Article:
Weesp, NL: Consigning ourselves to the big shed!

In our last blog we mentioned Stewart was going to be using a fork lift to be able to get off  and on Endellion whilst in the shed. We can happily confirm that all went well…

Victor and Joop with Aart driving the fork lift.. Stewart’s method of exit and entry to Endellion during our stay in the big shed.

Victor (with cigar) making sure Stewart stays safe on the fork lift going down.

For reasons we don’t fully understand it seems our boat builders whose names we no longer mention, took a shortcut with painting the roof and the bottom of our dear ship Endellion.

What a terrible sight .. for Stewart to look onto and for me to work from!

Over the three years since we first came on board in August 2008 we had been seeing rusty stains on the roof. “Oh it must be filaments from work on the other boat we were building at the time yours was being painted” we were told before we’d left the building yard. This turned out to be (more) Mirfield codswallop.

Time and again as the rust spread and the remaining paint lifted off in pieces bigger than dinner plates we were advised we had only one coat on the top and no primer, not the three or more coats we should have had.

So, what to do?

As we headed off from Paris in March we optimistically thought we could put off the inevitable re-paint til 2012. However as the roof got worse and worse we realised it was essential to find someone this year to quickly do the job. We started inquiring at shipyards we passed as we went along. But time after time we got nowhere. Even when they said they would come and see us “tomorrow”, no one turned up. Finally, on the Vecht canal, through chance we happened to meet Joop; a Tjalk owner and professional house painter who offered to tackle the job.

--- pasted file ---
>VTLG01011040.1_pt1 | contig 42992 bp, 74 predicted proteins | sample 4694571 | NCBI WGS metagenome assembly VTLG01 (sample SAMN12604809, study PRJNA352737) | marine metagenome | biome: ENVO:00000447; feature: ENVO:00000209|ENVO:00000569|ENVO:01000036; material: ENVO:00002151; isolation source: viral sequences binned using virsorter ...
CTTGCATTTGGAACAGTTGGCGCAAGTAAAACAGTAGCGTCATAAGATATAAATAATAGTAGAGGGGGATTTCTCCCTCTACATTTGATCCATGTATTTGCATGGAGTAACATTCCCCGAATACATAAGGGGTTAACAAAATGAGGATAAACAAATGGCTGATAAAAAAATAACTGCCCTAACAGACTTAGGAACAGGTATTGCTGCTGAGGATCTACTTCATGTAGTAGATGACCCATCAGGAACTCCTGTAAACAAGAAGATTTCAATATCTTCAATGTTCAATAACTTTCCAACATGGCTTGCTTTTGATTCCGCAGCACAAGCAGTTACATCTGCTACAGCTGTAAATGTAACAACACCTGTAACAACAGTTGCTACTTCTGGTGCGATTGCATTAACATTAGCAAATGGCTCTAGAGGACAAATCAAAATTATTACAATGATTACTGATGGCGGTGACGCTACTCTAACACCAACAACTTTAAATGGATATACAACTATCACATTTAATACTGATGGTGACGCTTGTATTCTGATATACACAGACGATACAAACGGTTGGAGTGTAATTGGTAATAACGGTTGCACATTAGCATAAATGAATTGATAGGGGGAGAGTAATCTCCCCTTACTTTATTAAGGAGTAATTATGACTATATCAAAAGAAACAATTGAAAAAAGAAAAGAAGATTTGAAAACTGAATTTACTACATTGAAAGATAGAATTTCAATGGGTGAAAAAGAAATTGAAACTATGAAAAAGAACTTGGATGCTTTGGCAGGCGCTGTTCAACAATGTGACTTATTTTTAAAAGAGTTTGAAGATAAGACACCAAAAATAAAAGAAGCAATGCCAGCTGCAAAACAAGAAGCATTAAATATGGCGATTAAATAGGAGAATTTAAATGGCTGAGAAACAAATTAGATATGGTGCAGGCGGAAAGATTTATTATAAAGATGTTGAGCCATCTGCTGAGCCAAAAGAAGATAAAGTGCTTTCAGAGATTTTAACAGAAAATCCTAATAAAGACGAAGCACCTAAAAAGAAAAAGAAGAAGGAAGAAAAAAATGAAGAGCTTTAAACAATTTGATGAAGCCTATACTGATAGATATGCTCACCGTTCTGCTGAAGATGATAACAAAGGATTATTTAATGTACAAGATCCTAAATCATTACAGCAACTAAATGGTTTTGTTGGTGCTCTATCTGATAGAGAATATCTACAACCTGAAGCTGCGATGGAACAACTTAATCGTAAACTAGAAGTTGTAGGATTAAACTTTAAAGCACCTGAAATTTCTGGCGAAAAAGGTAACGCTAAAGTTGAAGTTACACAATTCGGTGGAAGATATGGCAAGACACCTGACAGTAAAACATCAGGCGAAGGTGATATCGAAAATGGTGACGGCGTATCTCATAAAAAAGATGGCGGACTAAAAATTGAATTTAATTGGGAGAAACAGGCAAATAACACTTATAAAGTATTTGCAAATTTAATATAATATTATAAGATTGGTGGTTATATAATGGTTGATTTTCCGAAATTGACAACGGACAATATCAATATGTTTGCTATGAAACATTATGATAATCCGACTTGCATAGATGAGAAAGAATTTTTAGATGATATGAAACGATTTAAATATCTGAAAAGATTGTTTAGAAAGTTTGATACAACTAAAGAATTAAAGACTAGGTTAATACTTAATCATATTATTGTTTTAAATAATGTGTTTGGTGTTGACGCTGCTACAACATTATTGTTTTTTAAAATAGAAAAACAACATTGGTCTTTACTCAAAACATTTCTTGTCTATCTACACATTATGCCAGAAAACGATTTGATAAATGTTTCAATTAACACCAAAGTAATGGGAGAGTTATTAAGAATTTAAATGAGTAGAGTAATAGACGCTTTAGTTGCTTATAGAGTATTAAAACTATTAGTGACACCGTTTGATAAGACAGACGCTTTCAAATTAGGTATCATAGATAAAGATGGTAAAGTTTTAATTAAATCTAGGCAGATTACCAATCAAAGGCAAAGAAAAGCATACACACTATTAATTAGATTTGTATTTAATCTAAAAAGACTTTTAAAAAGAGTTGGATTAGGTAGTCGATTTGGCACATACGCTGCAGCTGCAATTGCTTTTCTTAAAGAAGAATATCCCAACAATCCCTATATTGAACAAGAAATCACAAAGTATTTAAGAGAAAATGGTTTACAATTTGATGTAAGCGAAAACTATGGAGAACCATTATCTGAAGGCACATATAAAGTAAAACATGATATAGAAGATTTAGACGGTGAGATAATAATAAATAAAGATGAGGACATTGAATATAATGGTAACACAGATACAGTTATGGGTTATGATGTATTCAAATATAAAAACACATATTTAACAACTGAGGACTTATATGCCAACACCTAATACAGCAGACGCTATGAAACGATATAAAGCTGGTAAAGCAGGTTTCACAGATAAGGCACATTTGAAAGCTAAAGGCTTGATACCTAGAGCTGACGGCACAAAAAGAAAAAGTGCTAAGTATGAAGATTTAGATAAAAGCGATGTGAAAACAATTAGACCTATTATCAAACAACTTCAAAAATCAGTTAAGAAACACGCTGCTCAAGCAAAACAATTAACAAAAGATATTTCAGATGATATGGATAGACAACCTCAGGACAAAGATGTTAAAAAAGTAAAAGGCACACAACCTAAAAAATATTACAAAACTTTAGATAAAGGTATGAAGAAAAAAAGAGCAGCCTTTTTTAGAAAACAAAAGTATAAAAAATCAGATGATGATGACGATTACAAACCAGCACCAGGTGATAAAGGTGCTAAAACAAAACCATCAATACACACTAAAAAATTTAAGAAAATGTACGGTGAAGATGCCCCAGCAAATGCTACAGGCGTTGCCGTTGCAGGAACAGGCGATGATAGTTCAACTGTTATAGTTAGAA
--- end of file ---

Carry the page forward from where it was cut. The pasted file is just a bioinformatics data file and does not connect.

Chinks of light come in through the cracks on those fine days when we were in the big shed. No neighbours except the very silent yacht beside us.

This is the space we filled for almost two weeks, inside the big shed.

So in early September we found ourselves back in lovely Weesp, but in a huge dark shed two metres above ground on blocks with Joop and his friend Victor frantically scraping off the remaining paint on the roof until it was shiny new steel.

Joop tackling the big white space of our roof.

As well as tackling our roof we discovered when lifted out of the water that the blacking on the bottom hadn’t been adequately applied. So Joop and Victor donned space suits and thoroughly painted the flat bottom (which was never painted as in the UK this is not standard practice) and applied five coats of blacking to the sides. And in their very thorough approach they replaced the only three years old anodes with eight new ones, plus a new one in the bow thruster.

Lars works on cutting the floor and reshaping it to become an automatically lifting ramp.

We took the opportunity while high and dry to have some other jobs done as we found ourselves right next door to the very capable De Bruyn Water Sport Services.